Nairobi — Fruits of the improved bilateral relations between Kenya and Ethiopia became evident last week with the government's call for tenders for establishment of power substations in the intended importation of electricity from the later.
This heralds a process that will see Kenya import some of Ethiopia's excess electricity to address its power deficit.
Though with a capacity of 2,000 megawatts, the common line between Kenya and Ethiopia will start with an initial exchange of 400 megawatts as per the deal signed in Nairobi last month. This figure is expected to increase according to the reliability and efficiency on the side of the supplier.
The announcement comes barely a month after newly installed Ethiopian Prime Minister visited Nairobi in attempts to boost trade between the two countries. The visit saw him meet President Mwai Kibaki, Prime Minister Raila Odinga, a host of government functionaries and the local business community.
The advertisement for the tenders was facilitated by the government owned Kenya Electricity Transmission Company Ltd (Ketraco). The advertisement that appeared in Kenyan dailies called on tenders for the installation of substations in Suswa, Kenya and Wolayita Sodo in Ethiopia.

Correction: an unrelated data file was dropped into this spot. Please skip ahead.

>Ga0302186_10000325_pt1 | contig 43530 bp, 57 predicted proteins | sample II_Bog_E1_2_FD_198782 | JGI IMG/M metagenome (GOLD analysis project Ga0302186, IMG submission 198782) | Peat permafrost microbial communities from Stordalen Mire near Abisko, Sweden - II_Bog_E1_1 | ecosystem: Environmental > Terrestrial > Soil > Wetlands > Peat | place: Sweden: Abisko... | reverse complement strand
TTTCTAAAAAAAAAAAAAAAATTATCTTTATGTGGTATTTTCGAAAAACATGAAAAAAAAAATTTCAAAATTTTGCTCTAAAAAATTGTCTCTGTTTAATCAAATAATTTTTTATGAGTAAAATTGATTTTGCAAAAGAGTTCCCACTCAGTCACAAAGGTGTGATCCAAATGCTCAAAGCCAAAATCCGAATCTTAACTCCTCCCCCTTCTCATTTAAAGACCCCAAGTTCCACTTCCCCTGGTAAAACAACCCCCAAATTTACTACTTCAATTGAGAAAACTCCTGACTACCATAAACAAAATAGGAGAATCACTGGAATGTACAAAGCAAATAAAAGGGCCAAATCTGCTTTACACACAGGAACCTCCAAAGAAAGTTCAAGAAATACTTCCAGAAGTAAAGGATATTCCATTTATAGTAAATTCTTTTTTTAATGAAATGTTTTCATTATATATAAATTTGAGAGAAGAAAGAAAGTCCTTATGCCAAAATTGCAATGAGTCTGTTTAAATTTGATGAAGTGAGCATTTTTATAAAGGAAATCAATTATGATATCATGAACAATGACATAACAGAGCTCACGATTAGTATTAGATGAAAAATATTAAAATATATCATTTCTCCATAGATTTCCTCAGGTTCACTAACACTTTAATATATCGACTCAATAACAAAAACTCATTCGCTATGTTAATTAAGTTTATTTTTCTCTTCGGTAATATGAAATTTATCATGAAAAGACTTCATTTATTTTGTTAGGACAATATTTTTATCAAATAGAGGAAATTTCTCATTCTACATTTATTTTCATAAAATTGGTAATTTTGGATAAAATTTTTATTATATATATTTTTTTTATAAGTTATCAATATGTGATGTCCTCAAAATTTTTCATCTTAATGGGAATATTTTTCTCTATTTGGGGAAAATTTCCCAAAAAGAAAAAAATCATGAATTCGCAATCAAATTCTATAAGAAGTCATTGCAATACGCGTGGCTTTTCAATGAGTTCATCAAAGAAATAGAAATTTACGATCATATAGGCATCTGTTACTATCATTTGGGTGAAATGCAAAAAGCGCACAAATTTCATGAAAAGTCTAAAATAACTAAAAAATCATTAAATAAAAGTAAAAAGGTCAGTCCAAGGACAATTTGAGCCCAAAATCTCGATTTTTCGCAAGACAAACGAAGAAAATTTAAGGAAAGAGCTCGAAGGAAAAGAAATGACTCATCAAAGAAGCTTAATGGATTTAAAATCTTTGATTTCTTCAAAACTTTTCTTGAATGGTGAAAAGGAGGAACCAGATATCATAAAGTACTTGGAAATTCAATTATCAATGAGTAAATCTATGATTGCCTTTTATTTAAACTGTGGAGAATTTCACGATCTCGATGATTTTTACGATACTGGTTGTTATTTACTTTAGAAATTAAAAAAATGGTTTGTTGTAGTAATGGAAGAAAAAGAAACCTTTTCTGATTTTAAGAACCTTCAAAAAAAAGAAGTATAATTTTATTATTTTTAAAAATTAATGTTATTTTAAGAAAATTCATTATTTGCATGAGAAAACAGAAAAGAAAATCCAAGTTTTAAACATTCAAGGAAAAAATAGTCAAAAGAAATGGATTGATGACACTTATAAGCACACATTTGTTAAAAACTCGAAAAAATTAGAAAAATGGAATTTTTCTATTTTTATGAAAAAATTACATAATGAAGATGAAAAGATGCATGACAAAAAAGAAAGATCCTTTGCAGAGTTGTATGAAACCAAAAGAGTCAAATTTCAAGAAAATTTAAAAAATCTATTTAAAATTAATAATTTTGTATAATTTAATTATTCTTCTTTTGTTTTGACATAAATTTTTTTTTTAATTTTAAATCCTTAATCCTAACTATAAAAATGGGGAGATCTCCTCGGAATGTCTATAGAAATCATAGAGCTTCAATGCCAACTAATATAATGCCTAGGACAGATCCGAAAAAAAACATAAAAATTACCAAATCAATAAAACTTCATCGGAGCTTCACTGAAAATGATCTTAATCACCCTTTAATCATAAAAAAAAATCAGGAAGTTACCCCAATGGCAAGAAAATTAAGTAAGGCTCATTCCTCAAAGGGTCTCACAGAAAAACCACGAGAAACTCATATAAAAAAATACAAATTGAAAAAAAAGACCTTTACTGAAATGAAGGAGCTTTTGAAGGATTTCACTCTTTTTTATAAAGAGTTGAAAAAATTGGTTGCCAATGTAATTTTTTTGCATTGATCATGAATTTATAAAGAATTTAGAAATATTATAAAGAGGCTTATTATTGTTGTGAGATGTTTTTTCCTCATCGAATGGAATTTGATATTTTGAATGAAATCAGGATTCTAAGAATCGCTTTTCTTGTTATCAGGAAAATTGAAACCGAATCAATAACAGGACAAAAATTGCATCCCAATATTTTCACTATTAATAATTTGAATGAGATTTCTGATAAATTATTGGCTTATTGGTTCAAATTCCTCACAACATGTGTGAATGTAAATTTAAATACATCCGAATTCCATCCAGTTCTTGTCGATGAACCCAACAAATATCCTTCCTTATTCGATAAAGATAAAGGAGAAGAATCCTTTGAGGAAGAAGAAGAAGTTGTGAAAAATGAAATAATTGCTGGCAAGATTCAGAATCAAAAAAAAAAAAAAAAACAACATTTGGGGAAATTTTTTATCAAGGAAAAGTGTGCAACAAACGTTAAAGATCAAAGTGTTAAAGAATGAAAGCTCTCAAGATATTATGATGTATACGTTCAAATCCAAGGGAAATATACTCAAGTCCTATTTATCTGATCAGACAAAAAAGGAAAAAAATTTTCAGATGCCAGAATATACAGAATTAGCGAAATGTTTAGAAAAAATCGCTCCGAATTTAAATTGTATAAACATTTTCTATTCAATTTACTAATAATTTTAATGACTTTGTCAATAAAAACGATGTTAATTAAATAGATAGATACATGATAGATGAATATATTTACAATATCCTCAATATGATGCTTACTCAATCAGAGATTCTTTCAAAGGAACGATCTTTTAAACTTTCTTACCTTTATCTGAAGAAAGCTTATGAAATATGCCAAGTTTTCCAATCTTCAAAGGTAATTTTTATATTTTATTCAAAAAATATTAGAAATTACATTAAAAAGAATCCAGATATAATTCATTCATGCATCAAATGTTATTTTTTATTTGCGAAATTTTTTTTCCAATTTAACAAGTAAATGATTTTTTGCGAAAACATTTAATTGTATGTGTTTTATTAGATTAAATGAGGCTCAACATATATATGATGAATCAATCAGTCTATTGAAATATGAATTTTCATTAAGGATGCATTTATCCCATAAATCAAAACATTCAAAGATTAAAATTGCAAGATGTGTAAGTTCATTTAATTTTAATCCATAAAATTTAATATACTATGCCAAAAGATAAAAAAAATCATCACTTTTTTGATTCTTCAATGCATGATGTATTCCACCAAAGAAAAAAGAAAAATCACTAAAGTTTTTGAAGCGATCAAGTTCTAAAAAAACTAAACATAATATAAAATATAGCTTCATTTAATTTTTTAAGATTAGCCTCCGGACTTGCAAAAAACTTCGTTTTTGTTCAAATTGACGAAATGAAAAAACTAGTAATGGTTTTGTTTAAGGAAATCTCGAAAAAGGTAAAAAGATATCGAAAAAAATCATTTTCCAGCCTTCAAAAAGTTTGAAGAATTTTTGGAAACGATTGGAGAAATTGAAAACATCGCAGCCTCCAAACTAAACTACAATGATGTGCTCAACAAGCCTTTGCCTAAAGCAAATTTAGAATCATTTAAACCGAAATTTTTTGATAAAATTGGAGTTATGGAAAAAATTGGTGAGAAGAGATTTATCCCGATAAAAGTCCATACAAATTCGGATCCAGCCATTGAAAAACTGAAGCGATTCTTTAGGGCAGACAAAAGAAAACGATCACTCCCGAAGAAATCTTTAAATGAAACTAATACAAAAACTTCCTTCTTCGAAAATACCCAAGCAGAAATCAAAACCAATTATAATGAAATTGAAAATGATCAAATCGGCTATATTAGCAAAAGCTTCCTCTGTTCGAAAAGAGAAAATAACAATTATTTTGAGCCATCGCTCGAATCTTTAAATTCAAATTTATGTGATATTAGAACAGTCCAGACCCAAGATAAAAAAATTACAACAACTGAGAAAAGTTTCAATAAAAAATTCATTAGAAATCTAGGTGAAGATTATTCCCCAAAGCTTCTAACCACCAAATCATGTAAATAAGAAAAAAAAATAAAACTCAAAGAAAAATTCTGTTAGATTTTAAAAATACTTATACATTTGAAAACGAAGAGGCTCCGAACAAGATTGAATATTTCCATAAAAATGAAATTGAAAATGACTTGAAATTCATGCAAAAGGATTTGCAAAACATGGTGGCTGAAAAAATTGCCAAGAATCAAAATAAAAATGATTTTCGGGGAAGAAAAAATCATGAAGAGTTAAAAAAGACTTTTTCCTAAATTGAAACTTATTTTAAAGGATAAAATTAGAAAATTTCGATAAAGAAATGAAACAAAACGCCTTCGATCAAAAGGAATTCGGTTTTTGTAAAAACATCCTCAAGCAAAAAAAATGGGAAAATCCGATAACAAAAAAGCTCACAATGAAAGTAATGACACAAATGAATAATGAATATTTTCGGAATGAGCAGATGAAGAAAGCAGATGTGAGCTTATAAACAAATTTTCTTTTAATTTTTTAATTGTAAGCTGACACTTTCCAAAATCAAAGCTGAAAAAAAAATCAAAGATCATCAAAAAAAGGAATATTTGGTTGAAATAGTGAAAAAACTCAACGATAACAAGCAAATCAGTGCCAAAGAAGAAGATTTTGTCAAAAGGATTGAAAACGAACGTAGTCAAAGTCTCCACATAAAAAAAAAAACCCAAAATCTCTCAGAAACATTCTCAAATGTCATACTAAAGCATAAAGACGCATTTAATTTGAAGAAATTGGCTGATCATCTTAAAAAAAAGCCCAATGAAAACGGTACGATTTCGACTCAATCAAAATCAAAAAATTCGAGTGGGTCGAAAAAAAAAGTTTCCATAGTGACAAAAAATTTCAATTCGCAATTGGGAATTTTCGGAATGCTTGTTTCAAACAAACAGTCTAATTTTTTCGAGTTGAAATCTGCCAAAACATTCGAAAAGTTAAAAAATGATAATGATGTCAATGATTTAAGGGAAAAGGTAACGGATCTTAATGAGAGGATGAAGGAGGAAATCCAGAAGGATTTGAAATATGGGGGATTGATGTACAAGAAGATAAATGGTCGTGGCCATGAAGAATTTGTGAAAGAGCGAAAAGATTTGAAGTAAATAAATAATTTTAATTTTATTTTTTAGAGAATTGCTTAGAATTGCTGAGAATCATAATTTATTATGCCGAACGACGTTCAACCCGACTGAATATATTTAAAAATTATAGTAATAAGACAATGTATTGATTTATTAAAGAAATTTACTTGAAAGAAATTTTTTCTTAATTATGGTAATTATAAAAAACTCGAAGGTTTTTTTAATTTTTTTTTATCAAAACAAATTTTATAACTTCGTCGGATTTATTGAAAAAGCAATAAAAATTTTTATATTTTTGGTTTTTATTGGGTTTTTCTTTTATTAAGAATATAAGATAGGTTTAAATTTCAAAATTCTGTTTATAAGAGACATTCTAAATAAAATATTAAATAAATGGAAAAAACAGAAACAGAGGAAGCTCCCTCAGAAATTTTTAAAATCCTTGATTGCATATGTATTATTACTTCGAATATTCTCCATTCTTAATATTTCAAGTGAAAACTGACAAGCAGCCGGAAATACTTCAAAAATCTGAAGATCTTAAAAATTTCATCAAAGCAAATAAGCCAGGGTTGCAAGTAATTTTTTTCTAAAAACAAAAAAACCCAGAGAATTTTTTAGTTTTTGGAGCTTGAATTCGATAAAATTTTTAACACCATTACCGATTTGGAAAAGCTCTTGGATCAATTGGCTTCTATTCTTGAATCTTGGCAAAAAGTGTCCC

The year-long project will be followed by the laying of high voltage lines between the two countries in what will prove a major boost to Kenya's national electricity grid.
The project is being funded by a host of financiers led by International Development Association of the World Bank Group and the African Development Bank.
Ethiopia is one of the few African countries currently enjoying a disposable deficit of power generation. Most of its peers are struggling under the reels of serious power shortages and challenges in generation.
Kenya has in the recent days upped its search for sufficient power to mitigate against an erratic supply which had prompted an outcry from the local business community. Apart from this, the government is spearheading the construction of several other generation stations with a keen emphasis on renewable energy majorly wind and solar.
Just last week, President Kibaki officially inaugurated the Kipevu Power Plant along Mombasa Road which will contribute some 115 megawatts to the national grid.
The power plant constructed at a cost of $130 million will be a major reprieve to the national grid. Attending the event were Energy Minister Kiraitu Murungi and Kenya Electricity Generating Company (KENGEN) Managing Director Eddy Njoroge.
During the occasion, Kibaki said his government was keen on efforts aimed at ensuring reliability in power supply as this is what would drive manufacturing as the country strives to achieve its development blueprint, the Vision 2030.
"we will continue working with development partners to ensure that Kenya has adequate power supply to run its engines of economic and social growth. you will see more of such power projects coming up," said Kibaki.
Kenya has a current installed capacity of 1,500 megawatts, serving on 30 per cent of the over 40 million population mostly in urban areas.